Effects of Pore Water Volume on K 0 for Sand Subject to Freezing and Thawing

Incheol Kim, Donghun Lee, Yejin Kim, Tae Sup Yun, Junhwan Lee

Research output: Contribution to journalArticlepeer-review

4 Citations (Scopus)

Abstract

In this study, the coefficient of lateral earth pressure at rest (K0) for sand subject to freezing and thawing was investigated, focusing on the effect of pore water volume. Unfrozen (UF), frozen (FR), and thawed (TH) conditions were all addressed and considered in the investigation. Experimental testing programs were established and conducted to characterize the values of K0 for different degrees of saturation (Sr) and relative densities. The effects of freezing and thawing on K0 were significant for the fully saturated condition of Sr=100%, whereas they were negligible for partially saturated or unsaturated conditions. For FR condition, the values of K0 were low during the early loading stage and increased gradually as σv′ increased due to the breakage of pore ice. The lower K0 values for FR condition were more significant for higher Sr. After thawing, a net volume increase was observed for Sr=100%, thereby an increase in K0 took place. This phenomenon was suggested as an important aspect for the stability of retaining structures during thawing periods. The computerized tomography images and the shear wave velocities for UF and TH conditions confirmed the effect of Sr on K0. A K0 estimation method considering the effect of freezing and thawing was proposed, showing an improved prediction of K0.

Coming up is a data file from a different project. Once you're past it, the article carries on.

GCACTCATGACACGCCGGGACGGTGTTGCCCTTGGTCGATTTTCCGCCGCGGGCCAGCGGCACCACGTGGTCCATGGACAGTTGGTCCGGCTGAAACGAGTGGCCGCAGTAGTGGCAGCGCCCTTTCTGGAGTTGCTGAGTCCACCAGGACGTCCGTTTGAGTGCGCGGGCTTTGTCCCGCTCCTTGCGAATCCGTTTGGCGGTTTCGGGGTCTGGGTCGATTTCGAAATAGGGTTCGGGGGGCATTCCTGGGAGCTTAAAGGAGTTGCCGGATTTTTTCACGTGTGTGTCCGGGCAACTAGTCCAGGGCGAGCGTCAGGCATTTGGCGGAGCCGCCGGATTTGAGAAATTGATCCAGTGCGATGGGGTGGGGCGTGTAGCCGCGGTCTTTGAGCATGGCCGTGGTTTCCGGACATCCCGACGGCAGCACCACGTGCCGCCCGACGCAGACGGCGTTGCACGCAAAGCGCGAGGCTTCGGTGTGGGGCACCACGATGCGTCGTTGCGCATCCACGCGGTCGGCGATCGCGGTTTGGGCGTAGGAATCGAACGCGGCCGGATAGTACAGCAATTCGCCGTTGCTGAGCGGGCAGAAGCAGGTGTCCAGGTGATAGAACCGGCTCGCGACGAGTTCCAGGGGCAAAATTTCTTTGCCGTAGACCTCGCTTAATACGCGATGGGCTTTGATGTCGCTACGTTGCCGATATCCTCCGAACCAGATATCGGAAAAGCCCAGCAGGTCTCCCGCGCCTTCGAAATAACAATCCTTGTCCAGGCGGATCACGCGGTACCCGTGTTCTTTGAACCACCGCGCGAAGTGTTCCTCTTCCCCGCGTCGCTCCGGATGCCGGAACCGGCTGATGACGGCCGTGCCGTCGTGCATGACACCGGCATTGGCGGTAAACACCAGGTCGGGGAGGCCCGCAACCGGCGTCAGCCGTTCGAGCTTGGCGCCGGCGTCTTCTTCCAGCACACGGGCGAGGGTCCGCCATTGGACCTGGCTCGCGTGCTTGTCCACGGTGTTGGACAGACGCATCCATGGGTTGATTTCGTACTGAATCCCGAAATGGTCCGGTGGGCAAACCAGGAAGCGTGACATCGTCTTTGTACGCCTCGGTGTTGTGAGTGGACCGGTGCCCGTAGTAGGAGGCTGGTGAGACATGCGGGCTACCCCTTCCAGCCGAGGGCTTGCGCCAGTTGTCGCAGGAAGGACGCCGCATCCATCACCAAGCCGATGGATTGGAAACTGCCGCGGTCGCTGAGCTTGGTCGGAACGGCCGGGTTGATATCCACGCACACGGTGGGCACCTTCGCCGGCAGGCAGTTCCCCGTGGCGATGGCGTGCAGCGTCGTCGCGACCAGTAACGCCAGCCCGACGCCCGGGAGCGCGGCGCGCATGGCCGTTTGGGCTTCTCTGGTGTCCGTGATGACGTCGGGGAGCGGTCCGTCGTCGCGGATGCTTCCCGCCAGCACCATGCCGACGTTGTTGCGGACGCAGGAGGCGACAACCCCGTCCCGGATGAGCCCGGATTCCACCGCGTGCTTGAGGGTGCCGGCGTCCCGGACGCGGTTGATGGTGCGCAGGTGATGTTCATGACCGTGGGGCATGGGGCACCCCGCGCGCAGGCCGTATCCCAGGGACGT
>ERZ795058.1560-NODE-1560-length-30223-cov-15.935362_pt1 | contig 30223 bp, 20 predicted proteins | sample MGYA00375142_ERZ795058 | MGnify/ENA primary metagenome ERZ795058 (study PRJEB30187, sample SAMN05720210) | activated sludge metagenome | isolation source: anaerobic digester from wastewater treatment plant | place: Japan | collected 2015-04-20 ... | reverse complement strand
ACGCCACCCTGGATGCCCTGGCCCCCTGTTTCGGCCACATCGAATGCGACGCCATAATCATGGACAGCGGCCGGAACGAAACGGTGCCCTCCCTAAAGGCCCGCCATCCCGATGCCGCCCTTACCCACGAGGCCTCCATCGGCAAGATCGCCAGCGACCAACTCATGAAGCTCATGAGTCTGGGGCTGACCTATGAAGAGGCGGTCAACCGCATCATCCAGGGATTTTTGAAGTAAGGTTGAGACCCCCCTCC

Original languageEnglish
Article number02468
JournalJournal of Geotechnical and Geoenvironmental Engineering
Volume147
Issue number3
DOIs
Publication statusPublished - 2021 Mar 1

Bibliographical note

Publisher Copyright:
© 2020 American Society of Civil Engineers.

All Science Journal Classification (ASJC) codes

  • General Environmental Science
  • Geotechnical Engineering and Engineering Geology

Fingerprint

Dive into the research topics of 'Effects of Pore Water Volume on K 0 for Sand Subject to Freezing and Thawing'. Together they form a unique fingerprint.

Cite this